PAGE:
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Tanna Island, Vanuatu

arrival
The dance party was five months in the making. M.S. Paul Gauguin had just dropped anchor off the black-sand beach of Tanna island, Vanuatu. From the ship’s deck, we saw only uninterrupted green blanketing the volcanic hillsides, and the colorful specks of villagers readying for our arrival. Then tenders ferried the 300-some passengers ashore where the welcome committee far outnumbered the welcomees. The introductory songs came with grass necklaces and hugs. Then the ceremonial rump-shaking began.

women
About halfway through the first number, a guest felt inspired. Now, alongside the lead dancer clad in feathers and face paint, she twirls her skirts and plays to the audience. Within minutes, another dozen women from the cruise ship join her.

girls Behind me, the giggling grows louder. The locals had constructed bamboo seating surrounding the dirt stage, and I sit nearest the children. They hug in behind us, and scale the hillside using the vines as railings. It’s a full house.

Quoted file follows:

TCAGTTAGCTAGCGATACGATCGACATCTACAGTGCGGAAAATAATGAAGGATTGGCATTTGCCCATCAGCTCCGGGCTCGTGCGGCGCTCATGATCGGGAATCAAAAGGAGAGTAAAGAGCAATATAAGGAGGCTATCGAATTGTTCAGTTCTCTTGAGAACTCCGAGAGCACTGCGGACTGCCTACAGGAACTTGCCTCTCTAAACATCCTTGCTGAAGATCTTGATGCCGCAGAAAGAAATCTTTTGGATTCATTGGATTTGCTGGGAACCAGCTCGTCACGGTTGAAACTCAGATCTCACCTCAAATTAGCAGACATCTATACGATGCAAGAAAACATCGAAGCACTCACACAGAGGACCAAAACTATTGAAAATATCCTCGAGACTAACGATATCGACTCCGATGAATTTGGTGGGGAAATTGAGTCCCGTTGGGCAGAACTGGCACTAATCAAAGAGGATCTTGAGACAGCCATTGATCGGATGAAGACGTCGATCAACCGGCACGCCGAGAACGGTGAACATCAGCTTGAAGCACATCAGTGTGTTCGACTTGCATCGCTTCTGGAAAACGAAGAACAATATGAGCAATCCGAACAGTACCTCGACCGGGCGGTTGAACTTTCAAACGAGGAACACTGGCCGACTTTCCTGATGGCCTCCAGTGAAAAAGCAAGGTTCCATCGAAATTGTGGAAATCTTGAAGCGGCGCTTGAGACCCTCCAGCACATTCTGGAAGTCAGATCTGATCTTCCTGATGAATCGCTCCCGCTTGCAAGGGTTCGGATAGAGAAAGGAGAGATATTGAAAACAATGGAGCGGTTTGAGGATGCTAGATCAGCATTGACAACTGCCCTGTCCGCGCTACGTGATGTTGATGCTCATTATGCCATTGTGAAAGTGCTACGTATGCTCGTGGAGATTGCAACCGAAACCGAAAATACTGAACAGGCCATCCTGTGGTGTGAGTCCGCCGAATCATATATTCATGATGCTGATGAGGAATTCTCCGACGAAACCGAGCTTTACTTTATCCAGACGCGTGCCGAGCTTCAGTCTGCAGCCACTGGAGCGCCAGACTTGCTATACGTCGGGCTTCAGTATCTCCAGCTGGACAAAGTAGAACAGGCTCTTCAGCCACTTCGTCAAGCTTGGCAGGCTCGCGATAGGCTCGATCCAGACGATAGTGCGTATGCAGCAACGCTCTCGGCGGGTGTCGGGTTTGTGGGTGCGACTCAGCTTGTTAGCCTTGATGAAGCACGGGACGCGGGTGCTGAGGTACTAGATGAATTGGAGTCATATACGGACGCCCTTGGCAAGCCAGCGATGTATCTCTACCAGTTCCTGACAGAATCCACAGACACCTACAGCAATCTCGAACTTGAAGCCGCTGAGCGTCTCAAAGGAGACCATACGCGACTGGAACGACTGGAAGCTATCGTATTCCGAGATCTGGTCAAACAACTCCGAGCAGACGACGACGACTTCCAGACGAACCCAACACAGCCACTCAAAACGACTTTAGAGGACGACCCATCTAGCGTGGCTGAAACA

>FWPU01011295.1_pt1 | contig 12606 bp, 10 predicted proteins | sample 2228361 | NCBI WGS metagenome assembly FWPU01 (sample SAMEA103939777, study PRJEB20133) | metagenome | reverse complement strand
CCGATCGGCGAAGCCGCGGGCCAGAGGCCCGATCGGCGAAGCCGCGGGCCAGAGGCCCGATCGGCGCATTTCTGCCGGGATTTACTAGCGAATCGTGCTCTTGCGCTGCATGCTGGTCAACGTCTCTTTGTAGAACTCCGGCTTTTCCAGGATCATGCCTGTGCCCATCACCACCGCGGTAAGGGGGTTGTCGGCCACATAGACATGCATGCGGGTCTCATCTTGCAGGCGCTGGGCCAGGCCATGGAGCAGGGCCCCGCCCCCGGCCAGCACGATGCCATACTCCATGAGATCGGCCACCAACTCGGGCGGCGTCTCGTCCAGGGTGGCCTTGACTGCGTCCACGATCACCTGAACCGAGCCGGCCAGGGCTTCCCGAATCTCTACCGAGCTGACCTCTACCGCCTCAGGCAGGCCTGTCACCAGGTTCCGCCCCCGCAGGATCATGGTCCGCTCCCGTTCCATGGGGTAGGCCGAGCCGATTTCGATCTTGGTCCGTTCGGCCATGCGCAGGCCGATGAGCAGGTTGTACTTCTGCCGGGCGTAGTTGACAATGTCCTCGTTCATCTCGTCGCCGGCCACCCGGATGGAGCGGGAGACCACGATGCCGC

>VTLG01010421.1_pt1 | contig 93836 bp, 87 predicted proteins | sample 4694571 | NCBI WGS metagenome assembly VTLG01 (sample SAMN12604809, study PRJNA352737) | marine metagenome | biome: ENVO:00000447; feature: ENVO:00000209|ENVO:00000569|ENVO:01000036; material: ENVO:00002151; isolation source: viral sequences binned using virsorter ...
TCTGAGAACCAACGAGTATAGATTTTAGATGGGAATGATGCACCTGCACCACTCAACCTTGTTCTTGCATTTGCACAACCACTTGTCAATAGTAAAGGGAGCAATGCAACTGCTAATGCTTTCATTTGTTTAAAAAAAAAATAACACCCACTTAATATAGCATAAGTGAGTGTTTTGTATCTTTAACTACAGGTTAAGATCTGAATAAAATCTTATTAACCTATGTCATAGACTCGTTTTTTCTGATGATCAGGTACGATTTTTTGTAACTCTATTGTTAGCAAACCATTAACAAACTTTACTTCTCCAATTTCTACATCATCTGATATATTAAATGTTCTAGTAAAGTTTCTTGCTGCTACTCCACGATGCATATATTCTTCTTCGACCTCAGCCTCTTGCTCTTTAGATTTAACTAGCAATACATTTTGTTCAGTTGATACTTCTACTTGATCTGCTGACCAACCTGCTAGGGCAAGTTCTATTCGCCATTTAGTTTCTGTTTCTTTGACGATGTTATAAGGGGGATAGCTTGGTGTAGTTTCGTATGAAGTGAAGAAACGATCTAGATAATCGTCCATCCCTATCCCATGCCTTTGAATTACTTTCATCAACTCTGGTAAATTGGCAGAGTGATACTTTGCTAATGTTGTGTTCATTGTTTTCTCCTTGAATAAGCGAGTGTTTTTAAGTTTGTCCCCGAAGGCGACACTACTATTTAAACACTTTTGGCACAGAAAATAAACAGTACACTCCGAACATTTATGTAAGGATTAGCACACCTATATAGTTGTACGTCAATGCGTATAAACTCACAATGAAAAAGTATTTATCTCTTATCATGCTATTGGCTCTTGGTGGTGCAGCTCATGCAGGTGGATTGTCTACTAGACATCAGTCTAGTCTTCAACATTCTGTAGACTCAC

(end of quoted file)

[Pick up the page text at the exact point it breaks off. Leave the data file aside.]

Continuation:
And the kids can’t get enough of the action. When the dancer squats low, flaring his legs, the women do the same. The kids, shy and sweet, laugh harder. Ours was the first cruise ship ever to land on their beach. Ever. The chief’s wife, Margaret, told me earlier that morning that her great grandfather had prophesized that something wonderful would one day happen here. They’d waited years. Then five months ago, they learned a ship—our ship—was coming. They began stitching together costumes and building the bamboo seats, showers and stalls to offer beer and soft drinks. Those from nearby islands and villages slept here for months to help provide manpower.

They all believe our arrival is that great thing foretold.

There’s a joy felt by both sides of this coming together. It’s what makes these women from the ship comfortable getting down to the drumbeat. It’s a vigor in the handshakes. There’s such a genuine warmth to it all. After the music stops, and the sun begins to set, and those from the nearby villages start on the two-hour trek home, we stand on the beach, our feet deep in the coarse sand. Then the tenders scoop us up, carrying us over dark blue swells. All the while our eyes stay fixed on the island and the people waving back at us until the black curtain of night falls.

—Brooke Morton